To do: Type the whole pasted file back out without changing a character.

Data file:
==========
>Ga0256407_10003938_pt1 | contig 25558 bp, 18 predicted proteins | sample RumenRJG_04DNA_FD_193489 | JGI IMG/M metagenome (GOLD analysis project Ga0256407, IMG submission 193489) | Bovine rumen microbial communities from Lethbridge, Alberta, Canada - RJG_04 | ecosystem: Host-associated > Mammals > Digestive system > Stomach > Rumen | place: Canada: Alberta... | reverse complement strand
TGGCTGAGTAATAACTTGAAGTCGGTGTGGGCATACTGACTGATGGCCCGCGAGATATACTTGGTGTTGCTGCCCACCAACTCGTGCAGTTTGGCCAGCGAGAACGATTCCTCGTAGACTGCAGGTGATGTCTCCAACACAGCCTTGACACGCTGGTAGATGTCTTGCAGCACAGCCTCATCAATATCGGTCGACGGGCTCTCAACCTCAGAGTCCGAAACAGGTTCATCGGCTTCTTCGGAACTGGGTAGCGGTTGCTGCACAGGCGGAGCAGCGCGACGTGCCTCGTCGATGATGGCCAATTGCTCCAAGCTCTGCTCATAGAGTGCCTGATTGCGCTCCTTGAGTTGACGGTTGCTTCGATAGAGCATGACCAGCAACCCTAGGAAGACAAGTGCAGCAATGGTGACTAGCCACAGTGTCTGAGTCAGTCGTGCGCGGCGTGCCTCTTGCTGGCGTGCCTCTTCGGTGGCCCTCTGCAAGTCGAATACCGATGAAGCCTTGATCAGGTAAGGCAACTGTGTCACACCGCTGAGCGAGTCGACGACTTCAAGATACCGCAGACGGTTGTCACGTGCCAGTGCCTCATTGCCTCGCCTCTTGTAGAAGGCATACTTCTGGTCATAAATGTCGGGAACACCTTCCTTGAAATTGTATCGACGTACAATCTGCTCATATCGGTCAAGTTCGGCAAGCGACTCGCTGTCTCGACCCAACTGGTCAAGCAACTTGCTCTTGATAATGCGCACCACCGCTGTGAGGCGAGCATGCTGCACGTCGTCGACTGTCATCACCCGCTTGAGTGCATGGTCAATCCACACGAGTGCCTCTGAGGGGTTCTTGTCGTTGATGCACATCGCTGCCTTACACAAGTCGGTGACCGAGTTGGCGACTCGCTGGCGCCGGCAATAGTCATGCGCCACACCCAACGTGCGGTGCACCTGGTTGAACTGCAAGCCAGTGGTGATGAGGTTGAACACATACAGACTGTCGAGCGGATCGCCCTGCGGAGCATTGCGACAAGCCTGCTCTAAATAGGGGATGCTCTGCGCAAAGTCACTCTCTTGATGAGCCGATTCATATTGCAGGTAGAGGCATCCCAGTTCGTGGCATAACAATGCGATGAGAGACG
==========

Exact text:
>Ga0256407_10003938_pt1 | contig 25558 bp, 18 predicted proteins | sample RumenRJG_04DNA_FD_193489 | JGI IMG/M metagenome (GOLD analysis project Ga0256407, IMG submission 193489) | Bovine rumen microbial communities from Lethbridge, Alberta, Canada - RJG_04 | ecosystem: Host-associated > Mammals > Digestive system > Stomach > Rumen | place: Canada: Alberta... | reverse complement strand
TGGCTGAGTAATAACTTGAAGTCGGTGTGGGCATACTGACTGATGGCCCGCGAGATATACTTGGTGTTGCTGCCCACCAACTCGTGCAGTTTGGCCAGCGAGAACGATTCCTCGTAGACTGCAGGTGATGTCTCCAACACAGCCTTGACACGCTGGTAGATGTCTTGCAGCACAGCCTCATCAATATCGGTCGACGGGCTCTCAACCTCAGAGTCCGAAACAGGTTCATCGGCTTCTTCGGAACTGGGTAGCGGTTGCTGCACAGGCGGAGCAGCGCGACGTGCCTCGTCGATGATGGCCAATTGCTCCAAGCTCTGCTCATAGAGTGCCTGATTGCGCTCCTTGAGTTGACGGTTGCTTCGATAGAGCATGACCAGCAACCCTAGGAAGACAAGTGCAGCAATGGTGACTAGCCACAGTGTCTGAGTCAGTCGTGCGCGGCGTGCCTCTTGCTGGCGTGCCTCTTCGGTGGCCCTCTGCAAGTCGAATACCGATGAAGCCTTGATCAGGTAAGGCAACTGTGTCACACCGCTGAGCGAGTCGACGACTTCAAGATACCGCAGACGGTTGTCACGTGCCAGTGCCTCATTGCCTCGCCTCTTGTAGAAGGCATACTTCTGGTCATAAATGTCGGGAACACCTTCCTTGAAATTGTATCGACGTACAATCTGCTCATATCGGTCAAGTTCGGCAAGCGACTCGCTGTCTCGACCCAACTGGTCAAGCAACTTGCTCTTGATAATGCGCACCACCGCTGTGAGGCGAGCATGCTGCACGTCGTCGACTGTCATCACCCGCTTGAGTGCATGGTCAATCCACACGAGTGCCTCTGAGGGGTTCTTGTCGTTGATGCACATCGCTGCCTTACACAAGTCGGTGACCGAGTTGGCGACTCGCTGGCGCCGGCAATAGTCATGCGCCACACCCAACGTGCGGTGCACCTGGTTGAACTGCAAGCCAGTGGTGATGAGGTTGAACACATACAGACTGTCGAGCGGATCGCCCTGCGGAGCATTGCGACAAGCCTGCTCTAAATAGGGGATGCTCTGCGCAAAGTCACTCTCTTGATGAGCCGATTCATATTGCAGGTAGAGGCATCCCAGTTCGTGGCATAACAATGCGATGAGAGACG